13 prairial an 2, battaile de 13 prairial an 2, Canal Saint-Martin, Charlie Hebdo, Coulée verte, flâneur, folie, folies, Gare Saint-Lazare, La Grande Canopée, mannikins, Nuit Debout, parc de la Villette, Parc Monceau, Paris, Promenade plantée, rue des petits carreaux, rue Richard Lenoir
While I’ve mostly posted on specific topics and visits this year I’ve continued to log my Paris walking average of seven miles a day. This post collects some of the interesting or attractive things I’ve run across in my wanderings (saving art for a later post).
One of my favorite walks in Paris is along the Promenade plantée (also called the Coulée verte), which transformed abandoned railroad infrastructure into a leafy linear park. It begins near the Place de la Bastille and runs several miles to the Parc Vincennes. The first section is elevated, connected with a short level stretch, through a tunnel, with a depressed section.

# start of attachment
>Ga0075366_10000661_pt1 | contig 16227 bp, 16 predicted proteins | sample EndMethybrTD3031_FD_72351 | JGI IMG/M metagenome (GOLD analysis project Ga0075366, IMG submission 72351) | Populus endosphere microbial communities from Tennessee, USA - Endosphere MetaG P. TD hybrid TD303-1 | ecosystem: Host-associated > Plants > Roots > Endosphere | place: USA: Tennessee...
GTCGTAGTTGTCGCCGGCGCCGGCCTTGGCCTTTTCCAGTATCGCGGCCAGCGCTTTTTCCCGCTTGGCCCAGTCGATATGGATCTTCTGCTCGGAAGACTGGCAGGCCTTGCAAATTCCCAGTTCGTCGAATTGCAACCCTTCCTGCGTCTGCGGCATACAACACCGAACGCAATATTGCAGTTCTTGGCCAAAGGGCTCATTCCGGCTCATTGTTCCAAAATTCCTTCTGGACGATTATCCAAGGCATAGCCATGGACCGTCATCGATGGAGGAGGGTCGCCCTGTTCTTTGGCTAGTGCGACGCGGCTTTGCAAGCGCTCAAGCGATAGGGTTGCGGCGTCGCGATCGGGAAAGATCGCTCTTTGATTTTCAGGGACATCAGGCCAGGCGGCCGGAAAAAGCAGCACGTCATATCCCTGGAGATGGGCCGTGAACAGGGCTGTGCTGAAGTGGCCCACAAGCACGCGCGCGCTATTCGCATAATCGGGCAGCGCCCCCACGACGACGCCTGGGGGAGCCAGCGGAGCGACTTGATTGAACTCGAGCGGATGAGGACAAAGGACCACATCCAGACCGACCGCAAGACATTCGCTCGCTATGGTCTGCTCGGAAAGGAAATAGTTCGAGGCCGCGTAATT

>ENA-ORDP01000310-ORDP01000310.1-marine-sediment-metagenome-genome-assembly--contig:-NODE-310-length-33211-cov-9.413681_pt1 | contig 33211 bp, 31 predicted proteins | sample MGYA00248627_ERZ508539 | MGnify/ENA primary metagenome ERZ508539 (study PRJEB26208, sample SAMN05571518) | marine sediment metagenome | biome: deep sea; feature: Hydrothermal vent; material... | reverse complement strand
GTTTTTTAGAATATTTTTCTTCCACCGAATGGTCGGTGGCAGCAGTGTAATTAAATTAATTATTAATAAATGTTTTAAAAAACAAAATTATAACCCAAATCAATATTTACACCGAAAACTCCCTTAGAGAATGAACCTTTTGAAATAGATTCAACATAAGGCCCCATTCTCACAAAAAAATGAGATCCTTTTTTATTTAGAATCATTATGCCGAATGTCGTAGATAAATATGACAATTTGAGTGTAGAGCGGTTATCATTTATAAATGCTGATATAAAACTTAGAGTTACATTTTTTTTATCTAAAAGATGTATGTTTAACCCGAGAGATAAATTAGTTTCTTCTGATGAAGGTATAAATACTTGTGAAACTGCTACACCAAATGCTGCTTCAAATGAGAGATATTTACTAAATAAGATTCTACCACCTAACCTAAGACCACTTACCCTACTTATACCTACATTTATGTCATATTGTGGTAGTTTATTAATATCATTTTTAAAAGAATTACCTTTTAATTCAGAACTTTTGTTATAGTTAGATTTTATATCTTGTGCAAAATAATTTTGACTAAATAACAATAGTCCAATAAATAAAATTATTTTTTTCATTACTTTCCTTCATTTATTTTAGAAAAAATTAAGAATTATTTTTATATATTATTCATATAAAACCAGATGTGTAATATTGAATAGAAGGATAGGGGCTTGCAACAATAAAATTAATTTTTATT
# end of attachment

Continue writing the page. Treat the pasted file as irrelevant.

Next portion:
The monument in the center of the Place de la Republique was totally renovated in 2010-13, then trashed after the Charlie Hebdo massacre in 2015 and during the Nuit Debout protests in 2016. It has now been restored, ready for the next popular uprising.
There’s a lot of history on the plaques around the base of the monument. This one commemorates the biggest naval victory of the First French Republic, over the British fleet. In our calendar it took place on June 1, 1794, but the Revolution established a new calendar starting at year 1, including new names for the months.
There are officially sanctioned skateboard areas all around Paris. This one is right on the Place de la Republique.
The Parc de la Villette in the northeast corner of Paris contains a dozen or more “folies.” Some have uses but many, like this one, are purely decorative.
There are a lot of ancient-looking ruins in Parc Monceau. The columns themselves are fairly old, but they have been repositioned for aesthetic effect much more recently: “The Naumachie of the Park was built with the columns of the ancient Rotunda of Valois, ordered by Catherine de Medicis to house Henry II tomb.” [Source]
Mot du jour: 2CV. The Citroën 2CV, 1948-90. 2CV literally means deux chevaux, “two horsepower,” but the original version actually had nine.